Happy Halloween!

To everyone who has linked to our site and helped spread the word: thank you so much! The response has been absolutely staggering. We are definitely going to keep the site up all year and keep adding costumes.

To everyone who has visited for costume ideas and inspiration: thank you and HAVE FUN! Your costume is going to be great—and you will look marvelous.

Happy Halloween, everybody! Time to relax, free your imagination, and have a blast!

Facebooktwitterpinterestmail

3 Comments



3 Comments → “Happy Halloween!”


  1. Halane

    9yearsago

    Love this site! I wish I would have found this in time for my daughter’s Halloween party. We both dressed up. I’m posting this site in my calendar next October with a reminder to visit this site. I might also revisit during March and encourage my daughter and her friends to dress up one day during women’s history month. Thanks for the ideas!


  2. Tracy Zhu

    9yearsago

    This is a wonderful site and I hope you keep it going year round and continue to cover notable women of history and their attire. Your graphics are beautiful! Also, I found this site because you linked back to my own fledgling enterprise, http://www.tangozuluimports.com, which I really appreciate. Thanks for the shout-out and keep up the good work!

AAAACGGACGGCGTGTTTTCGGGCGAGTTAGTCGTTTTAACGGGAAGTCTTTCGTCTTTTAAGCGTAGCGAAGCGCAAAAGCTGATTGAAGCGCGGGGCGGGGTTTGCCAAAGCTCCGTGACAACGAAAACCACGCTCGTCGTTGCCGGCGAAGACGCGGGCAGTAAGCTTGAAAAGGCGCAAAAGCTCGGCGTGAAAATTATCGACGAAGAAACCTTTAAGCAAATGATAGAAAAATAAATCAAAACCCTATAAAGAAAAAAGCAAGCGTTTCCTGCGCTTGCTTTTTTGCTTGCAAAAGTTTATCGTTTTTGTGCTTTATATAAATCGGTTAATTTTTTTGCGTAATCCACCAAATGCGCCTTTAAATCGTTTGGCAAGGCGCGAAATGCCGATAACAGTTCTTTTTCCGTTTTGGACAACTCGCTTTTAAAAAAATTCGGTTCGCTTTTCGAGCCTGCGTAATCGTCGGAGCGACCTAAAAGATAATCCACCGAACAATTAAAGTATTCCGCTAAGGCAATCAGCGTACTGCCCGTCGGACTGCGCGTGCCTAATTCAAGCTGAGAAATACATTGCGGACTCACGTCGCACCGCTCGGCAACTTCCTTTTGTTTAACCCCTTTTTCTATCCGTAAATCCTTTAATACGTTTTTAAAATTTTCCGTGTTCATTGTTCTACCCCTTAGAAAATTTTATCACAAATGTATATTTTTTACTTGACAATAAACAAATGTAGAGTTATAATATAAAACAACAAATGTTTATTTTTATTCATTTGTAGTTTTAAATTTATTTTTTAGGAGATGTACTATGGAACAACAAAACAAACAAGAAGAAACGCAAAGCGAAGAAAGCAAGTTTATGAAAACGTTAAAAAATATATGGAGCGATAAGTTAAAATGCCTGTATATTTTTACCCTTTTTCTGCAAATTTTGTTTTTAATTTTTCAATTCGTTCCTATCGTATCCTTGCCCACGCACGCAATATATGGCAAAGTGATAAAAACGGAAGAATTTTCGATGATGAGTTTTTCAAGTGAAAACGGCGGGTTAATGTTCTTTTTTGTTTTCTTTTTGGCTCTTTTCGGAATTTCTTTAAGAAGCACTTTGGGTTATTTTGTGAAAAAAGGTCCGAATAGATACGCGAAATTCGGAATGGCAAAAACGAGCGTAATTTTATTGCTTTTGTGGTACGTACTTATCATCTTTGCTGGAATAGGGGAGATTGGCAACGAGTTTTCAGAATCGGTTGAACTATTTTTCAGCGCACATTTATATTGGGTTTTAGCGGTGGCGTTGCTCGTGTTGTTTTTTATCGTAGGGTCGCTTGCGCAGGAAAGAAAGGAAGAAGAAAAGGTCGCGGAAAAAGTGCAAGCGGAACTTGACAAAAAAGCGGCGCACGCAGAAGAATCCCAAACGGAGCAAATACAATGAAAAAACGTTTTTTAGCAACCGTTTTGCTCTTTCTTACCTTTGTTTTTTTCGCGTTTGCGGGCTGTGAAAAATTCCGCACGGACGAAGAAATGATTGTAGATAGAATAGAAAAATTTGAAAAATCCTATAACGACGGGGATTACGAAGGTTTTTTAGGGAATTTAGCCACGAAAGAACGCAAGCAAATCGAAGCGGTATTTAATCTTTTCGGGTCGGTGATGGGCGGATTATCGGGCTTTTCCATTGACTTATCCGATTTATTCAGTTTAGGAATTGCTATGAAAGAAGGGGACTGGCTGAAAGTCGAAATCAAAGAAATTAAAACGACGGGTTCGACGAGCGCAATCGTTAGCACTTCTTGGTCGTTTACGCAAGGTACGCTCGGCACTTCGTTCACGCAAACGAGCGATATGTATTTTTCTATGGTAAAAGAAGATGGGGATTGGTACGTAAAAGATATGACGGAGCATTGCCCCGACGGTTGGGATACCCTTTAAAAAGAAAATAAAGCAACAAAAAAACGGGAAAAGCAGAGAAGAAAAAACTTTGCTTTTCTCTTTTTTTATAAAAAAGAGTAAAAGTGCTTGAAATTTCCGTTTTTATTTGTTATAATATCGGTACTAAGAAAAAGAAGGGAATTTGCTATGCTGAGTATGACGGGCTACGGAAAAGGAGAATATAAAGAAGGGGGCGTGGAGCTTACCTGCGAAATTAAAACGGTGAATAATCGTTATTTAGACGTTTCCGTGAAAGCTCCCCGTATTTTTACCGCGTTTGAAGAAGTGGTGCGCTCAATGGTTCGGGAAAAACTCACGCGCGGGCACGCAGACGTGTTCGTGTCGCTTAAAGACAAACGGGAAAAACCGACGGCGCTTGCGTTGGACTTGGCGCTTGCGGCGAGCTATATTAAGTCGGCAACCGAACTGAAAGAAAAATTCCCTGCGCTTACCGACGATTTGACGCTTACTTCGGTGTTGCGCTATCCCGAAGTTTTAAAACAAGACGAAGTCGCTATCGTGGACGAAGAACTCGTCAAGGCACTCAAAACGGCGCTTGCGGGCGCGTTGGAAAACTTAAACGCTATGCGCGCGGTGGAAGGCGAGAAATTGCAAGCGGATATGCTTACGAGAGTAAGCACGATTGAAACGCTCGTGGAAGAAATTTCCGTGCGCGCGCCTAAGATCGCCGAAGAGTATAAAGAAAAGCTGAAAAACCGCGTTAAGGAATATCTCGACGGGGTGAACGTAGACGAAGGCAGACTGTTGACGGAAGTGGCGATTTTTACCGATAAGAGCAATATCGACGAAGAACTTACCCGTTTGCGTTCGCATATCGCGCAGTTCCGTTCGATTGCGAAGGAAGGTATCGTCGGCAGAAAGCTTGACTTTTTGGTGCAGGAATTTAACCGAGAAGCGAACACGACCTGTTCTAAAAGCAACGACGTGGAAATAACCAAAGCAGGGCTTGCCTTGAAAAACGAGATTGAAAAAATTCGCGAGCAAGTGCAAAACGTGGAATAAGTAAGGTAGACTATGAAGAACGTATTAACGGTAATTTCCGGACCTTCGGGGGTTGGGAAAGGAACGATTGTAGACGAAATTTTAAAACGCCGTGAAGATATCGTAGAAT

3. Donna

    9yearsago

    I love this site! I don’t even celebrate Halloween where I live, but it’s great to see an effort to counter the oversexualisation of women’s Halloween costumes (and dress-up costumes in general). It has been fascinating reading about important women in history and legend, whose contributions and existence tend to be ignored in general history lessons save for a token “women” section. It’s been an amazing history lesson. I’m so excited to read about them that a few women I’d love to see on the site alongside them come to mind:

    Juana Galán, who, since there was a shortage of men in her village, organised the women and successfully defended it from Napoleon’s troops.

    Maria Makiling, a famous Filipino diwata (forest fairy) who guards Mt. Makiling and its flora and fauna, and helps the villagers who live there. She is still associated with any strange occurrances such as disappearances on the mountain.

    There are many impressive female heroes in Filipino history, but if I were to pick one it would be Gregoria de Jesús, vice president of the women’s chapter of the Katipunan, the secret revolutionary society aiming for independence from Spain. Like many revolutionary Filipinas, she fought in battles, but she was also custodian of the Katipunan’s documents; without her, Filipinos would know very little about the organisation that led to the Phillipine revolution.